Well, this is the one we’ve been waiting for. After months of anticipation, the much-ballyhooed low-downforce rules package will be making its long awaited debut at this Saturday’s Quaker State 400 at Kentucky Speedway. Yes, you read that correctly: there is actually a buzz around a race at Kentucky. Shocking, I know.
No other story will compare to this one this weekend. Everyone in the industry is anxious to see how a long desired low downforce package will fare in an actual race. Will it actually work as the drivers claim it will? Even if it does “work as intended,” will the difficult-to-please NASCAR fanbase actually be satisfied with the on-track result?
NASCAR’s future is very much tied to the answers to those aforementioned questions, so we’ve got a lot to cover.
1. So… will this new package live up to the hype?
I’ve been writing this column for more than two years now, and in that timeframe, my faithful readers have clamored for massive downforce reductions in NASCAR’s top series. For the first time since at least the beginning of the CoT, those fans will be getting their long-awaited wish. NASCAR is using this weekend’s race at Kentucky as a trial balloon for a new downforce package that has 30% less downforce than the current intermediate track package.
The goal of course is to reduce the aero-push phenomenon that has affected this year’s intermediate track races. Will it actually work as intended? Few actually know.
Here’s what I can promise, though: the racing likely won’t just magically be fixed in one race with the new rules. Small gains in terms of passing, lead changes and each car’s handling in traffic are far more realistic and attainable goals.
So please, keep your expectations in check, and look for small improvements, not large ones. Rome wasn’t built in a day, and that same logic should apply to these rules changes, too.
2. Will certain drivers thrive with less downforce?
Any time that NASCAR alters the downforce levels on the cars, certain drivers benefit from it and others are hindered by it. We saw this in 2014 when NASCAR went to an ultra-high downforce package for the intermediate tracks. Jeff Gordon benefited immensely from the high downforce setup. Jimmie Johnson, on the other hand, suffered from it, claiming that the cars became too tight for his liking.
We’ll likely see a similar shuffling of the field this weekend with such a huge downforce reduction on tap. This particular package is very lacking in the rear downforce department, and that means that most cars in the field will be suffering with extreme looseness on corner entry. Guys with dirt racing backgrounds usually benefit the most when those sorts of conditions arise. Johnson, Tony Stewart, Kyle Larson… these are the kinds of drivers who stand to benefit the most from the way the Kentucky package is designed.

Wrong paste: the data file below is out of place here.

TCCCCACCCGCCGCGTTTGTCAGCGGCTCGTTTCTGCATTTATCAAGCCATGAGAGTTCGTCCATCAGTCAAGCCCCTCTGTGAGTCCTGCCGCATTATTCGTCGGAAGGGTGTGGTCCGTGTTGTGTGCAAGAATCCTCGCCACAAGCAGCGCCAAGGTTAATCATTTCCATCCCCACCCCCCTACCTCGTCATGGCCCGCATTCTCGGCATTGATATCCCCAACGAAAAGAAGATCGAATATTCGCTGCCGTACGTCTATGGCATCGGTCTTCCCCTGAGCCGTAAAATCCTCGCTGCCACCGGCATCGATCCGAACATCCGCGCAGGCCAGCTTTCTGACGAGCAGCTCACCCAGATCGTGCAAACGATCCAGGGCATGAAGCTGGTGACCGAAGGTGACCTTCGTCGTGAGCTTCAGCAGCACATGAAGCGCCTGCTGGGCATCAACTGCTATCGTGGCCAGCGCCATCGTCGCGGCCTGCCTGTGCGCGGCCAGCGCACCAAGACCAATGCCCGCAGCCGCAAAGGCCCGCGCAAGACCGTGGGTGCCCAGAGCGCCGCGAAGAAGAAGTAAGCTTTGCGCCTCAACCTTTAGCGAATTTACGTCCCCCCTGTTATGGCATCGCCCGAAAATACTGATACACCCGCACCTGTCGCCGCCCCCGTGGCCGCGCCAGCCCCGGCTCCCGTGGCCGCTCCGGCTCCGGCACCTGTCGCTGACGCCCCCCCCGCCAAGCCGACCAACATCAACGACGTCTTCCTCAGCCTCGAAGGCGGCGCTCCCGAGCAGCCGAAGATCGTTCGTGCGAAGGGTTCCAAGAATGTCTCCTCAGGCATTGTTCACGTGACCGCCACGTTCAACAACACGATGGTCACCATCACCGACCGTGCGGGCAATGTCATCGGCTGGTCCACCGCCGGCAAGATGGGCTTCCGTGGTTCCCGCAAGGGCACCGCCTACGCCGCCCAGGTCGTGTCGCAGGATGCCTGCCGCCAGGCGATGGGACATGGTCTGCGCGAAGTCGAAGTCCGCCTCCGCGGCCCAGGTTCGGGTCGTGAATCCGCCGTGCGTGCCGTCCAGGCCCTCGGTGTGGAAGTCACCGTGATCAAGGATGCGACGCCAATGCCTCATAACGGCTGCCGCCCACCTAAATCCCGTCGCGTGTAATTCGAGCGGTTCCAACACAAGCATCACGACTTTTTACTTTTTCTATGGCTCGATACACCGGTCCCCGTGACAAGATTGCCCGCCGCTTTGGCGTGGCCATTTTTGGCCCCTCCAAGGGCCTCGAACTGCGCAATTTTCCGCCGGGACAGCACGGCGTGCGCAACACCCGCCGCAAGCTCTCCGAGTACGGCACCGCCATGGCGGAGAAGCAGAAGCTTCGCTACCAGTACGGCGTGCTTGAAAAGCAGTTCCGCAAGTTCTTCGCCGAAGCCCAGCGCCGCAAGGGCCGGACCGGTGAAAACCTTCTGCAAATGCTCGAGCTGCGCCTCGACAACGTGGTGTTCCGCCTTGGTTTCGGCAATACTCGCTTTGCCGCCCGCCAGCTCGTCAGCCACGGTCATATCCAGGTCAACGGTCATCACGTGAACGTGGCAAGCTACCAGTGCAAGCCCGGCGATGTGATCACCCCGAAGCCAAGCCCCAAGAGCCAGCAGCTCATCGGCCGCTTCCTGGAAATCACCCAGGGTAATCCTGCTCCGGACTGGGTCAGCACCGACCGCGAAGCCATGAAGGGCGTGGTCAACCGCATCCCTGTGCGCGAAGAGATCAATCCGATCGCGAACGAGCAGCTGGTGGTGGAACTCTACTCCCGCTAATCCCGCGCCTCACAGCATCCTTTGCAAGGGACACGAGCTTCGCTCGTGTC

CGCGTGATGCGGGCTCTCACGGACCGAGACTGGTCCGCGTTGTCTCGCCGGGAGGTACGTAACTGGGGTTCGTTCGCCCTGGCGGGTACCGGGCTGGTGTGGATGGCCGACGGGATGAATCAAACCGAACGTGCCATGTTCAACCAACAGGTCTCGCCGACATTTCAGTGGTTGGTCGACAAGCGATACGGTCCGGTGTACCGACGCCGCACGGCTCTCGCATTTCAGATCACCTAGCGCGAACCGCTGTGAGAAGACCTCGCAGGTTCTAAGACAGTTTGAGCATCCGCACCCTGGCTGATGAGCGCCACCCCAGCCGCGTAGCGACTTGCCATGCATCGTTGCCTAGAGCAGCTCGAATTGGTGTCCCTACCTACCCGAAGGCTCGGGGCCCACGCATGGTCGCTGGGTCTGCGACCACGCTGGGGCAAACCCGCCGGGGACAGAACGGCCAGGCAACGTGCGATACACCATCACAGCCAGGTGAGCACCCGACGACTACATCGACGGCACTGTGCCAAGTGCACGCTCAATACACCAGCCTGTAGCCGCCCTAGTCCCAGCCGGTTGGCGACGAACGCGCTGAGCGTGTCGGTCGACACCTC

For guys like Stewart and Larson, they should be looking at this package as an opportunity. One-off aero packages that shake up the complexion of the field are not utilized very much. Guys who are good with low-downforce cars will thus likely put in some extra effort this weekend, knowing full well that it might be their best chance of a win all season long.
3. Can Jeff Gordon grab a win at his last remaining winless track?
Gordon has accrued some fairly mindblowing statistics over the course of his Sprint Cup career. Four championships and 92 wins are just two of the many impressive feats that Gordon has accomplished in that time, but if he were to win this weekend, he’d add another that is perhaps even more awe-inspiring.
Kentucky Speedway is the only NASCAR Sprint Cup track at which Gordon has yet to win. Should he emerge victorious Saturday night, it would mean he’ll have won at every track on which he’s ever competed. That is an accomplishment that few in the sport have or ever will accomplish.
Despite the fact that Gordon has never challenged for a win at Kentucky, there is reason to believe that Saturday night could be his best chance to do so. Gordon’s greatest successes in this sport came in the low downforce era of the mid- to late-’90s. This new rules package is a throwback to those kinds of cars. That could play into Gordon’s hands, given that few have his level of experience in low downforce Cup cars. If he does in fact win, it would be a historic night for the sport.
4. Have the drivers learned their lesson?
In the 190 mph-plus world of Sprint Cup racing, tire failures can be catastrophic for a race team. Thus, it is no surprise that one of the main concerns that drivers have expressed about implementing the new low-downforce rules package for this Saturday night’s race is, in fact, the tires.
NASCAR did not provide Goodyear with a great deal of leeway to develop a new tire for the new package, and as a result, the tires that are being used for this weekend are the ones developed for the original 2015 package, not the new low-downforce setup. This is concerning to drivers who think the tire may be too hard for the new package, and thus liable to fail.
With two test sessions this week already canceled due to rain, the teams have absolutely no idea how the tires will hold up with the new package. That means practice will be the only measuring stick we have in determining the viability of his weekend’s tire code.
All told, if tires become an issue in practice, it could make for a long and wreck-filled weekend for the sport.